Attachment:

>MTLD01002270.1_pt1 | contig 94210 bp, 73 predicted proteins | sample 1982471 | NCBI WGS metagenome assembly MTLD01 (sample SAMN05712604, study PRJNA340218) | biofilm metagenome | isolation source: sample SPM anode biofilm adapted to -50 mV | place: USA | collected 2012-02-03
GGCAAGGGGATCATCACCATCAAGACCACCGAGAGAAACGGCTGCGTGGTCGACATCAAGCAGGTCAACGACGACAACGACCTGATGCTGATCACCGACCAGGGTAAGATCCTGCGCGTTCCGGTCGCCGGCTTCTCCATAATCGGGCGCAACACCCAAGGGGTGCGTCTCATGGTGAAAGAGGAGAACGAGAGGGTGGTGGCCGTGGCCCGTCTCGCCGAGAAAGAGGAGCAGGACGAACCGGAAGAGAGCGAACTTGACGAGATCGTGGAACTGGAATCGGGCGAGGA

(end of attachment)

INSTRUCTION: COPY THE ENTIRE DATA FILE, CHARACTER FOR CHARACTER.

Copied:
>MTLD01002270.1_pt1 | contig 94210 bp, 73 predicted proteins | sample 1982471 | NCBI WGS metagenome assembly MTLD01 (sample SAMN05712604, study PRJNA340218) | biofilm metagenome | isolation source: sample SPM anode biofilm adapted to -50 mV | place: USA | collected 2012-02-03
GGCAAGGGGATCATCACCATCAAGACCACCGAGAGAAACGGCTGCGTGGTCGACATCAAGCAGGTCAACGACGACAACGACCTGATGCTGATCACCGACCAGGGTAAGATCCTGCGCGTTCCGGTCGCCGGCTTCTCCATAATCGGGCGCAACACCCAAGGGGTGCGTCTCATGGTGAAAGAGGAGAACGAGAGGGTGGTGGCCGTGGCCCGTCTCGCCGAGAAAGAGGAGCAGGACGAACCGGAAGAGAGCGAACTTGACGAGATCGTGGAACTGGAATCGGGCGAGGA